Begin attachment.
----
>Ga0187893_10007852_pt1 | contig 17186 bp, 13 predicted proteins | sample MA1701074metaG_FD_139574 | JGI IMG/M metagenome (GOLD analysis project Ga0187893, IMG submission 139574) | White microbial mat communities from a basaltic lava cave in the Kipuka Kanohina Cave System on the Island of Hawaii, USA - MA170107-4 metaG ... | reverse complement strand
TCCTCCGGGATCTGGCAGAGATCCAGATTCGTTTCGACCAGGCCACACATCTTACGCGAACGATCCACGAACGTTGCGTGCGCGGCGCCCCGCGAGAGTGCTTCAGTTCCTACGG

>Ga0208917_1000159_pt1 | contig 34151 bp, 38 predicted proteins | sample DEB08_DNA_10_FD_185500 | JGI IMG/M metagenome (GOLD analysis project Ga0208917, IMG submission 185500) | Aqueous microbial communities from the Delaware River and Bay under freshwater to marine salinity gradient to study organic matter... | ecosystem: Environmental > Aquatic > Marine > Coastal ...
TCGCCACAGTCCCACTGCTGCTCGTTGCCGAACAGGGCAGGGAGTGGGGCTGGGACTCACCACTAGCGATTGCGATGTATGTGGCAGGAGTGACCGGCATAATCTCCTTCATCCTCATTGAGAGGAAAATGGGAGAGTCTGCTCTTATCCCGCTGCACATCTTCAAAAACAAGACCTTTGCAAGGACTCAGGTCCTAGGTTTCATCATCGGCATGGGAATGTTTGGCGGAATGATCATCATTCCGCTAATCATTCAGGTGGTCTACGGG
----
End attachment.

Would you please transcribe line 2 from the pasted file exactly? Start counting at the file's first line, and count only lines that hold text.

TCCTCCGGGATCTGGCAGAGATCCAGATTCGTTTCGACCAGGCCACACATCTTACGCGAACGATCCACGAACGTTGCGTGCGCGGCGCCCCGCGAGAGTGCTTCAGTTCCTACGG